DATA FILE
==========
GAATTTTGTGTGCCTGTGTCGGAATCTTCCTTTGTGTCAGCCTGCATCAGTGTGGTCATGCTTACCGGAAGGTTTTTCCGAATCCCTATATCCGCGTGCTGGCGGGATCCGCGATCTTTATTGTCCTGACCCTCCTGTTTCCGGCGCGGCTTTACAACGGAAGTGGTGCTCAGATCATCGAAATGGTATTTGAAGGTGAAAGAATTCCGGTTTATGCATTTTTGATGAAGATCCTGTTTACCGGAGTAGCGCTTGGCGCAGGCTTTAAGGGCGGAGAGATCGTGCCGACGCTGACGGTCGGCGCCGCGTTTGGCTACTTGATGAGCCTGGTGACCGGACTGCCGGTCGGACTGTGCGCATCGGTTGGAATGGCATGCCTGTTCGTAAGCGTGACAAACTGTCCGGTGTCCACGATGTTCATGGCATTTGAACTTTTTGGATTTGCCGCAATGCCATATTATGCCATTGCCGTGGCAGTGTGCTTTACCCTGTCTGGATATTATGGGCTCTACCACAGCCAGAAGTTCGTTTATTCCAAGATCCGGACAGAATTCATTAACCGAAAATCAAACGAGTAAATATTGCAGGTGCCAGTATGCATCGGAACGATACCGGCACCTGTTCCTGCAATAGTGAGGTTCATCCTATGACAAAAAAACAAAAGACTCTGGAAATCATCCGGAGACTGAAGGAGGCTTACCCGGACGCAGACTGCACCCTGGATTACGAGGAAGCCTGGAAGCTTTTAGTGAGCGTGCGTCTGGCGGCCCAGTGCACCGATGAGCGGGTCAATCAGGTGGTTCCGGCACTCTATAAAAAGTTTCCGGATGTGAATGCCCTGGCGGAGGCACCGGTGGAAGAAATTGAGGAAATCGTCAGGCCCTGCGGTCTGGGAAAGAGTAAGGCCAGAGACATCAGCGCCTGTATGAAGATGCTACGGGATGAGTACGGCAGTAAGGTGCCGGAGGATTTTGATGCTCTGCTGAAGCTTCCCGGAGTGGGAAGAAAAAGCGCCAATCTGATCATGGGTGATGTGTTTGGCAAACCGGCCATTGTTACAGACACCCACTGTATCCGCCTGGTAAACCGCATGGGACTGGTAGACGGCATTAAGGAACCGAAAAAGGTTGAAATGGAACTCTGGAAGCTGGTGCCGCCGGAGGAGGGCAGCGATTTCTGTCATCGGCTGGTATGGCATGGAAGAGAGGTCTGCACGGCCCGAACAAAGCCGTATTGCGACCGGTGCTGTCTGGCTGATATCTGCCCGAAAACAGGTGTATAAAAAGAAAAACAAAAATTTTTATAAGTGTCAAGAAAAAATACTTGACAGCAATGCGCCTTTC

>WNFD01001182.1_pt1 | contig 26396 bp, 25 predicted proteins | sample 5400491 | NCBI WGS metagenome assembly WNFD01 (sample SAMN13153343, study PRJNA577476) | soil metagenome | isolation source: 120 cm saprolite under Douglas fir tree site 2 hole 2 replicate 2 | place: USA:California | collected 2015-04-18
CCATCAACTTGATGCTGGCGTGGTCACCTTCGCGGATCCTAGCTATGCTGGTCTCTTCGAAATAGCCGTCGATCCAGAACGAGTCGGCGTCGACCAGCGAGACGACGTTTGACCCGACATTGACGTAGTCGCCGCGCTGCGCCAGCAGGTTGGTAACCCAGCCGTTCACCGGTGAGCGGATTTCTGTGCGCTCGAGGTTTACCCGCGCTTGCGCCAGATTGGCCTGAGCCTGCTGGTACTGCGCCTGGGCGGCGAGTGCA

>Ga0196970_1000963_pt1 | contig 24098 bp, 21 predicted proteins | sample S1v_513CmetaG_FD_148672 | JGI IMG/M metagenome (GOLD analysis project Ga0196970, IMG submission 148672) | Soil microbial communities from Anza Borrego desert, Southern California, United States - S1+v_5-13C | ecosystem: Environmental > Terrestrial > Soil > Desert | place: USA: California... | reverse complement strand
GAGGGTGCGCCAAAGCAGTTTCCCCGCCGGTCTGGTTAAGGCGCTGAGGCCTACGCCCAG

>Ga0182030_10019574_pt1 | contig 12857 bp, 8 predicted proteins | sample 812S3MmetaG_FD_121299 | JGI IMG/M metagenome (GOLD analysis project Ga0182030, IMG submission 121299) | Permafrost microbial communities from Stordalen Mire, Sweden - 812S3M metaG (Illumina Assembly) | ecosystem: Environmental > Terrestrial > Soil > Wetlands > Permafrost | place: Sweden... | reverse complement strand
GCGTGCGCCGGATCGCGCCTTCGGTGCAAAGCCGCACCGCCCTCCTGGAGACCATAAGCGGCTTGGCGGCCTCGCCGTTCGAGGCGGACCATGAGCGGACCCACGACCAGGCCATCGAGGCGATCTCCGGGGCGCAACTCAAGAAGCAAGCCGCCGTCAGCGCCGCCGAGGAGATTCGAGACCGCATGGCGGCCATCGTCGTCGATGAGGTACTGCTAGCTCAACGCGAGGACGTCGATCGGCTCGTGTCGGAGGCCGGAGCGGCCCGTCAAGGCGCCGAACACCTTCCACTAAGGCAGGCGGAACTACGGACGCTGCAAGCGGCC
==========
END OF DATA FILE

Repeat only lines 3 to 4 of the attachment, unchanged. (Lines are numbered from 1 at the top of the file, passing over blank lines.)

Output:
CCATCAACTTGATGCTGGCGTGGTCACCTTCGCGGATCCTAGCTATGCTGGTCTCTTCGAAATAGCCGTCGATCCAGAACGAGTCGGCGTCGACCAGCGAGACGACGTTTGACCCGACATTGACGTAGTCGCCGCGCTGCGCCAGCAGGTTGGTAACCCAGCCGTTCACCGGTGAGCGGATTTCTGTGCGCTCGAGGTTTACCCGCGCTTGCGCCAGATTGGCCTGAGCCTGCTGGTACTGCGCCTGGGCGGCGAGTGCA

>Ga0196970_1000963_pt1 | contig 24098 bp, 21 predicted proteins | sample S1v_513CmetaG_FD_148672 | JGI IMG/M metagenome (GOLD analysis project Ga0196970, IMG submission 148672) | Soil microbial communities from Anza Borrego desert, Southern California, United States - S1+v_5-13C | ecosystem: Environmental > Terrestrial > Soil > Desert | place: USA: California... | reverse complement strand